• How do you measure relationship building and the success of such activities?

If you are an executive director who likes to chain their fundraising professionals to a chair in the office, then you need to get over that instinct. You are most likely killing your resource development program unless your plan is highly focused on grant writing.  I think Marc Pitman does a great job of speaking to this issue and provides a free weekly call report tool for your use in his blog post titled “Are fundraising professionals stupid?

My best suggestion for both executive directors and fundraising professionals is to read Marc’s blog post, download his weekly call report template, and start using them. I might even go as far as suggesting that copies of these reports get attached to the executive director’s monthly report that gets turned in to the board of directors (possibly included in the board packet).

You’ve probably heard the old expression:

What gets measured gets done.

I believe that Marc’s weekly call reports speak to this point. If you want to motivate yourself and your resource development staff to get out of the office, then start measuring it.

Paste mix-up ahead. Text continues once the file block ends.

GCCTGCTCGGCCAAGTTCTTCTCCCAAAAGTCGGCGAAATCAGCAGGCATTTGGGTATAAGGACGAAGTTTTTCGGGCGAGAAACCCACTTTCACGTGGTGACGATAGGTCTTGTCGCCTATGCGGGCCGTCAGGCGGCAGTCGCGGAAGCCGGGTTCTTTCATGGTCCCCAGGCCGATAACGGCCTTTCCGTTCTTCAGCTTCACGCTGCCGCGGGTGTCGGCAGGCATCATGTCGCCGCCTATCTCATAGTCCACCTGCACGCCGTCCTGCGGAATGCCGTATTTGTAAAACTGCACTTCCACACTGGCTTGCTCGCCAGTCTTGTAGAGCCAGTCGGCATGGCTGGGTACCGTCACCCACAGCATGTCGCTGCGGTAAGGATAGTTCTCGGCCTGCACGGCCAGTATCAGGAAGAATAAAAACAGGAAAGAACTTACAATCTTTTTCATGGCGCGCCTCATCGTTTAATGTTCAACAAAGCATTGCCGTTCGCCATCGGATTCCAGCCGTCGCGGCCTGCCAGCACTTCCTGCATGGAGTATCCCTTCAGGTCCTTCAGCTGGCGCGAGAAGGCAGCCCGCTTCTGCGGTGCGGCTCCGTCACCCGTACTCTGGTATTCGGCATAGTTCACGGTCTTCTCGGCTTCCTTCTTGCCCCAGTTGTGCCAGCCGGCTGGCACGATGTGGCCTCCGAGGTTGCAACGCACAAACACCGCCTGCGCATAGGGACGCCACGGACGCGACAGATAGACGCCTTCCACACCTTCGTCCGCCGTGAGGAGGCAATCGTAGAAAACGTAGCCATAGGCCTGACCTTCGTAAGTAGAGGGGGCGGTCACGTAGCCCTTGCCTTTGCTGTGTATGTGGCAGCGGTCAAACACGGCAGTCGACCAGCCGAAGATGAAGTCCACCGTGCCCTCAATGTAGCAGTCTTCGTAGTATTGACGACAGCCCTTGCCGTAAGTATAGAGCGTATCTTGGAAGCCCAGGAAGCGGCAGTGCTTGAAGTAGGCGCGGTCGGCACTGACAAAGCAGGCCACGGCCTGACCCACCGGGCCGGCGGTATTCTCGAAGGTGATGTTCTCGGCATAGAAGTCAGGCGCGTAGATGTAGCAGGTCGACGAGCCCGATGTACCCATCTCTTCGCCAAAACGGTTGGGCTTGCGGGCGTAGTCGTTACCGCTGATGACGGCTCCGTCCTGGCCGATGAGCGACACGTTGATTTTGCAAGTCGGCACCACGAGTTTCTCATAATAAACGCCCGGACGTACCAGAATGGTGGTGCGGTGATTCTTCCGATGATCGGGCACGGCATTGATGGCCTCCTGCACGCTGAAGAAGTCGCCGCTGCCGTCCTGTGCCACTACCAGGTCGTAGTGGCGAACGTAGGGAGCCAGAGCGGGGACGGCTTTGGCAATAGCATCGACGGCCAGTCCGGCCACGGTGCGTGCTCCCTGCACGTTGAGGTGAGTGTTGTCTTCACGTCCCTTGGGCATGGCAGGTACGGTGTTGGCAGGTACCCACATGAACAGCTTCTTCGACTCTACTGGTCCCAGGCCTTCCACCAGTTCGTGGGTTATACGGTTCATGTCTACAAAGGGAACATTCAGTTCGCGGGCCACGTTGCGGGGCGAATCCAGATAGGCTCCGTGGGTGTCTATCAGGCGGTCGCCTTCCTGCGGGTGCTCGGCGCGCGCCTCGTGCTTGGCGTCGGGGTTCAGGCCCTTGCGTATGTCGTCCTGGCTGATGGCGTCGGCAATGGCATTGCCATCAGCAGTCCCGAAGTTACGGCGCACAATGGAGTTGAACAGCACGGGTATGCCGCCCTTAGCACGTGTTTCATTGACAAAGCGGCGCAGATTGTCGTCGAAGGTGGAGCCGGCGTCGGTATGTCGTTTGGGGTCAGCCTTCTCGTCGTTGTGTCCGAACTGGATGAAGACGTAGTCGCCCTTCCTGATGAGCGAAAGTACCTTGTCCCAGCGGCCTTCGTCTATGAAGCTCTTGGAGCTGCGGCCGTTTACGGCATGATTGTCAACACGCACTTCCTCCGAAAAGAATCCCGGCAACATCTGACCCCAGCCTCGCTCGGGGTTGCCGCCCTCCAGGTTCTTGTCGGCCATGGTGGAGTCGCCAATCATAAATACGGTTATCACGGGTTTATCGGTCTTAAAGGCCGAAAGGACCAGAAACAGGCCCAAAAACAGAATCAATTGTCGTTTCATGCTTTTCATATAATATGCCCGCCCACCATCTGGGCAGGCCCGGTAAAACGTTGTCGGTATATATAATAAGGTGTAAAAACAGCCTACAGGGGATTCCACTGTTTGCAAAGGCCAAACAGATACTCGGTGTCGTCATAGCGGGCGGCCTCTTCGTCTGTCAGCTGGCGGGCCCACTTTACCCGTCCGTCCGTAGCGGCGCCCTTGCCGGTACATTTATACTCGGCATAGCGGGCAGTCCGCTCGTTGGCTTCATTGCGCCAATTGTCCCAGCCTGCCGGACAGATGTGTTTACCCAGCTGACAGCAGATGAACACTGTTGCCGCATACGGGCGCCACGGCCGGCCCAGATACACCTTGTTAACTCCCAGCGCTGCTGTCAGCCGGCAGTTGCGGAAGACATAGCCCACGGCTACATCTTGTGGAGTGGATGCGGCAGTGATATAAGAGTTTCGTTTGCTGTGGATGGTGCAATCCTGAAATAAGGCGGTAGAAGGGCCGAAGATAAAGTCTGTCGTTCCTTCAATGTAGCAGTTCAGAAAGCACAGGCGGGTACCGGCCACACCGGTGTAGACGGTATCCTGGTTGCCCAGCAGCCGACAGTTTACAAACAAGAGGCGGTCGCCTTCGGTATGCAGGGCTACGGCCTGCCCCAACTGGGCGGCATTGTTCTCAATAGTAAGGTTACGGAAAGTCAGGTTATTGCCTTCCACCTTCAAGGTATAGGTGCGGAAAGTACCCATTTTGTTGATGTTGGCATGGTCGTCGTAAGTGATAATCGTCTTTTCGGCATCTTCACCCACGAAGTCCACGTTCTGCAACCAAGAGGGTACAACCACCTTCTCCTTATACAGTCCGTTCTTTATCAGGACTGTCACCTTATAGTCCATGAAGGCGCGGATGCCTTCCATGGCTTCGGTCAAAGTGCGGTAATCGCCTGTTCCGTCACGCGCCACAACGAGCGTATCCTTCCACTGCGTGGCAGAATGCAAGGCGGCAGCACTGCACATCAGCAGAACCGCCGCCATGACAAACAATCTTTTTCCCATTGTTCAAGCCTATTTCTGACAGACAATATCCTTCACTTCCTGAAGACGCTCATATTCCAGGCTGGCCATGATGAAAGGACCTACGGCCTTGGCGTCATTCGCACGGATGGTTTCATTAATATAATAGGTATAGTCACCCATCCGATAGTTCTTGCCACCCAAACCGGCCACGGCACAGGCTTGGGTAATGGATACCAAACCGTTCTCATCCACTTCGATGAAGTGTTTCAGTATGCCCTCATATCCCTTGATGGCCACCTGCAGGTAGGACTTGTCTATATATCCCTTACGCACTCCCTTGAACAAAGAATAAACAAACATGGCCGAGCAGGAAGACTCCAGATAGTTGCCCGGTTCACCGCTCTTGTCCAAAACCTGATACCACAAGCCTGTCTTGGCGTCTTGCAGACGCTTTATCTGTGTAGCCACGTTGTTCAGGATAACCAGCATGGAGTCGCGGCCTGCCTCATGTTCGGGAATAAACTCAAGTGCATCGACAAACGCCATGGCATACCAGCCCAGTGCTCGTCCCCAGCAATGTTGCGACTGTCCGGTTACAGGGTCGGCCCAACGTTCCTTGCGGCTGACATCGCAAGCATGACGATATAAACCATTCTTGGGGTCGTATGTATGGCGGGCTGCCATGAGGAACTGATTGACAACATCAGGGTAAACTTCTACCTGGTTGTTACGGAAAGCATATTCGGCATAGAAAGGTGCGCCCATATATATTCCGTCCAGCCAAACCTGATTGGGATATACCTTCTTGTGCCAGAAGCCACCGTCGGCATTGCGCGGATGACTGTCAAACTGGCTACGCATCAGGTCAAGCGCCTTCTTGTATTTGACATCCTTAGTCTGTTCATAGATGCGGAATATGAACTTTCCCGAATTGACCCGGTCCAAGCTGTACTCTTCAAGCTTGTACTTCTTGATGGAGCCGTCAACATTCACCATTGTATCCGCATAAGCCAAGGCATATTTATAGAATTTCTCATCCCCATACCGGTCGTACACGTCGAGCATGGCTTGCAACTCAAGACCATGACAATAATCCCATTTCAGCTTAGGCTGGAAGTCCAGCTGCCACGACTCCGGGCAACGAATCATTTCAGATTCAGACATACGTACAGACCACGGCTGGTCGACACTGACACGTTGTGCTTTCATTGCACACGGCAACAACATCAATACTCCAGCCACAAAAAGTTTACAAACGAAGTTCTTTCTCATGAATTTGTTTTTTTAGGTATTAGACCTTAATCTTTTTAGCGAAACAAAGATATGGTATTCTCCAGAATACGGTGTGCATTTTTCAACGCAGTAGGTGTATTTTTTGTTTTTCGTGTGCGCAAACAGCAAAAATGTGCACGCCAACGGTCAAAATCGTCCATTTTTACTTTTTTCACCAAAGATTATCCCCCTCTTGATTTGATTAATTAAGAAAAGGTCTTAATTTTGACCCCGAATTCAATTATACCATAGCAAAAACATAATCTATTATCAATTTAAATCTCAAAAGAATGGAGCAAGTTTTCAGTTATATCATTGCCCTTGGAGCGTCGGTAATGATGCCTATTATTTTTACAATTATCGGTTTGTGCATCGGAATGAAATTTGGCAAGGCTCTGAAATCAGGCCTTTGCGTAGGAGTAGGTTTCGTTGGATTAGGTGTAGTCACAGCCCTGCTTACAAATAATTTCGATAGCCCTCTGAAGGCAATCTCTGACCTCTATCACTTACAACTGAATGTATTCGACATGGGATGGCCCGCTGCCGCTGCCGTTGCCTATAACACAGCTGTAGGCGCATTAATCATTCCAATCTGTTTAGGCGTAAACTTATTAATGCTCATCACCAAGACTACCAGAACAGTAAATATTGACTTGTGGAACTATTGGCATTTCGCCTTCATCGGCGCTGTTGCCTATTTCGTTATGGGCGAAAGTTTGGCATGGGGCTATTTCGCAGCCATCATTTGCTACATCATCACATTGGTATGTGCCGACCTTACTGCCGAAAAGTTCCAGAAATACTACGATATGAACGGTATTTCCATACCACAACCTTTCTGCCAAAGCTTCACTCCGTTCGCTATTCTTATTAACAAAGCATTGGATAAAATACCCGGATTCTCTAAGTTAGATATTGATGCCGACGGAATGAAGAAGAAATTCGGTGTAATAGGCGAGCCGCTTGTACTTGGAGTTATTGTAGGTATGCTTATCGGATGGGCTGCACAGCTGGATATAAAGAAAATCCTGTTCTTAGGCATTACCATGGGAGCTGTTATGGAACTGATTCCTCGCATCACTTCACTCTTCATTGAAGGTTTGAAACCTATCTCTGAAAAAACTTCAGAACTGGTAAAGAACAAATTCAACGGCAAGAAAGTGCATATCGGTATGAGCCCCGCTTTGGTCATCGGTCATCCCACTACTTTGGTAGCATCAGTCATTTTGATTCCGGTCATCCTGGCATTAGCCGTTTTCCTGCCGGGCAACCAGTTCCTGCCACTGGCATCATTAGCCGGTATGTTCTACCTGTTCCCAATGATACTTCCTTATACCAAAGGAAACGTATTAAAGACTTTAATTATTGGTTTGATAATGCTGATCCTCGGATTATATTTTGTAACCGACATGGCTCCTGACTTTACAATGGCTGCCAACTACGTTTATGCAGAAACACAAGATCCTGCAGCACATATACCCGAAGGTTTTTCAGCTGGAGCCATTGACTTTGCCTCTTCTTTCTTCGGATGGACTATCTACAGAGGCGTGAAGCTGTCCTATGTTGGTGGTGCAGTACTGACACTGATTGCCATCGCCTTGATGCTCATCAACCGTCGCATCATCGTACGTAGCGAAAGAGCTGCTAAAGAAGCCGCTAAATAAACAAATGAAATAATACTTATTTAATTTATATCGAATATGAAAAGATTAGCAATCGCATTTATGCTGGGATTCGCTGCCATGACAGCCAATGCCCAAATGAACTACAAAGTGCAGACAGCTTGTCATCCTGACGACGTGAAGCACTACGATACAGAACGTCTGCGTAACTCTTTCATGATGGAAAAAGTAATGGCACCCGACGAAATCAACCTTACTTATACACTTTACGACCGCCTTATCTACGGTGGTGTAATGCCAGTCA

I posed a number of different questions in this blog post and haven’t even come close to providing as many answers. I thought I’d ask the readers of this blog to first weigh-in with what you think the answers are. Please scroll down and use the comment box to share your opinions or how your organization addresses such questions. There are no wrong answers. In the next few days, I will spin-off a few more posts on related subjects.

Here’s to your health!

Erik Anderson
Founder & President, The Healthy Non-Profit LLC!/eanderson847

Class of 2012 should inspire all non-profit professionals: Part 3 of 3

On Tuesday, we started a three-part series about educational opportunities for non-profit professionals. The first post looked closely at North Park University and their Master of Nonprofit Administration program (M.N.A.). The second post in the series investigated the Center on Philanthropy at Indiana University and everything they offer. Today, we’re zooming out and taking a wider view.

Lots of institutions